This analysis finds that the economic opportunities drawing many immigrants to the United States haven't changed, but the locations where those opportunities are found has shifted over time.
Brookings Institute and Metropolitan Policy Program fellow Audrey Singer looks at how and where the more than 42 million foreign-born U.S. residents comprise 13% of the population, these shares differ widely across metropolitan areas. Singer looks at "gateway types," ranging from established (earliest portals), to post-World War II, to emerging, re-emerging, major emerging, and minor-emerging gateways in a fascinating breakdown of the 57 U.S. immigrant gateways. Singer writes:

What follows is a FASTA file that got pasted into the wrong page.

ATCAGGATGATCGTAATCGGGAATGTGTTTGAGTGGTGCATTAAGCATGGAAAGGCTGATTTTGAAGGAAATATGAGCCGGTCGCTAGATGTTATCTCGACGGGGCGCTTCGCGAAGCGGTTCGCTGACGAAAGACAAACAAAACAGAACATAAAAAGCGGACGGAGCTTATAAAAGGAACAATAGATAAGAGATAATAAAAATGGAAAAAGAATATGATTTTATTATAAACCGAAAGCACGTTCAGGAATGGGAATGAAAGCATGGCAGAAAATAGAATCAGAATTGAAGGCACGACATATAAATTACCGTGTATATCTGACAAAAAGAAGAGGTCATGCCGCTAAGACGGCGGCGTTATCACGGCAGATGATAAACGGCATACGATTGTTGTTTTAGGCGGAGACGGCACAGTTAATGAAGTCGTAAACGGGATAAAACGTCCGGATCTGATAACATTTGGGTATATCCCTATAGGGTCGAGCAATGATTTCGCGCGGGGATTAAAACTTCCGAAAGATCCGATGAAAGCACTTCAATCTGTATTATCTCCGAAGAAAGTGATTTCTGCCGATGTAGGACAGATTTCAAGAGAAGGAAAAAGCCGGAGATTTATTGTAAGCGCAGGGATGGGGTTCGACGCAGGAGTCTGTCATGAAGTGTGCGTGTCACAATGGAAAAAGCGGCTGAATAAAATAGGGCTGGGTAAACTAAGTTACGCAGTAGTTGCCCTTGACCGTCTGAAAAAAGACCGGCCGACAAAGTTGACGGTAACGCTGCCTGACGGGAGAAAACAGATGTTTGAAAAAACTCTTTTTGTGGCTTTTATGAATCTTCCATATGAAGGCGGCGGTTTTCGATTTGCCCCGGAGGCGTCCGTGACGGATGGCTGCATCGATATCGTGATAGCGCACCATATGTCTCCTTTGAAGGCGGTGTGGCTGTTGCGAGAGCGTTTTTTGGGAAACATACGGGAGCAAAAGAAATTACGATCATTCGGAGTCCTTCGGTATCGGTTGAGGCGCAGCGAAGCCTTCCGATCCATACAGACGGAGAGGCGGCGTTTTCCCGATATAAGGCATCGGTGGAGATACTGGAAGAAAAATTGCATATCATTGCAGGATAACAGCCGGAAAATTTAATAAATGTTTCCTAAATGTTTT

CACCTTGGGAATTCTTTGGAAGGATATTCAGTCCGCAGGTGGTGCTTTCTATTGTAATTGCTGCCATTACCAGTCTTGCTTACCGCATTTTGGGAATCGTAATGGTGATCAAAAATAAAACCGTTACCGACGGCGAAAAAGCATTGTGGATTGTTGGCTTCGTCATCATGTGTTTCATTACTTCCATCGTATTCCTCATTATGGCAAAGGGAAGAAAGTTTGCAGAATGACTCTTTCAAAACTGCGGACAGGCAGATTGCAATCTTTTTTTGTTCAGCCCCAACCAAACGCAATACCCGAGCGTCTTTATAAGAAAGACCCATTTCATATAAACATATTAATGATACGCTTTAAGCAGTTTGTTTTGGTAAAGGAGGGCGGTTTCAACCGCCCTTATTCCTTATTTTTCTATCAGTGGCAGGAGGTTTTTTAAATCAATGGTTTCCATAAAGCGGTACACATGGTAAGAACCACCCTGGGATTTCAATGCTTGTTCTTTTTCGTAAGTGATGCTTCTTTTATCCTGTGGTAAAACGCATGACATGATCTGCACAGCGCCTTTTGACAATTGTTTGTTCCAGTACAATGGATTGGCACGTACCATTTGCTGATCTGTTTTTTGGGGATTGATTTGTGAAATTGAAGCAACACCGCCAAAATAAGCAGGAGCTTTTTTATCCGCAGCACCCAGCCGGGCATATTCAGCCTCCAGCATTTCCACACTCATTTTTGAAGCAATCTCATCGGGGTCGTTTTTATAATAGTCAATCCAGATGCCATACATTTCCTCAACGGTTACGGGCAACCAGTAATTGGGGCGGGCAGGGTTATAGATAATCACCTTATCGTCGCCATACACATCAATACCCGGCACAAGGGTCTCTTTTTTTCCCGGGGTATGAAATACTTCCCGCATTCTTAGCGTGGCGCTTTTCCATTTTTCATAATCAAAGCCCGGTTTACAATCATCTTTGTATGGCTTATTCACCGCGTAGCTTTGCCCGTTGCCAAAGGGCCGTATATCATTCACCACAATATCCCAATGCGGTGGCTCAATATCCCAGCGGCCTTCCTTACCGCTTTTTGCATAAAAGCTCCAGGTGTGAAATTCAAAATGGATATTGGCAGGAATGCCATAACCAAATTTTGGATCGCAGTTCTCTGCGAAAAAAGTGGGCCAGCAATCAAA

The re-emerging gateways, metro areas including Baltimore and Philadelphia in the East, and Seattle and Denver in the West, had significant immigrant populations in the early 20th century and declines at mid-century, trends akin to the former gateways. By the end of the 20th century and into the beginning of the 21st, the re-emerging gateways had a solid uptick in immigrants, inching up to 12 percent in 2014, but not yet reaching the level of 14 percent seen in 1900.The fastest contemporary growth rates belong to the major-emerging gateways (Atlanta, Austin, Charlotte, Las Vegas, Orlando, and Phoenix); together they comprise 8 percent of the total foreign-born population in 2014.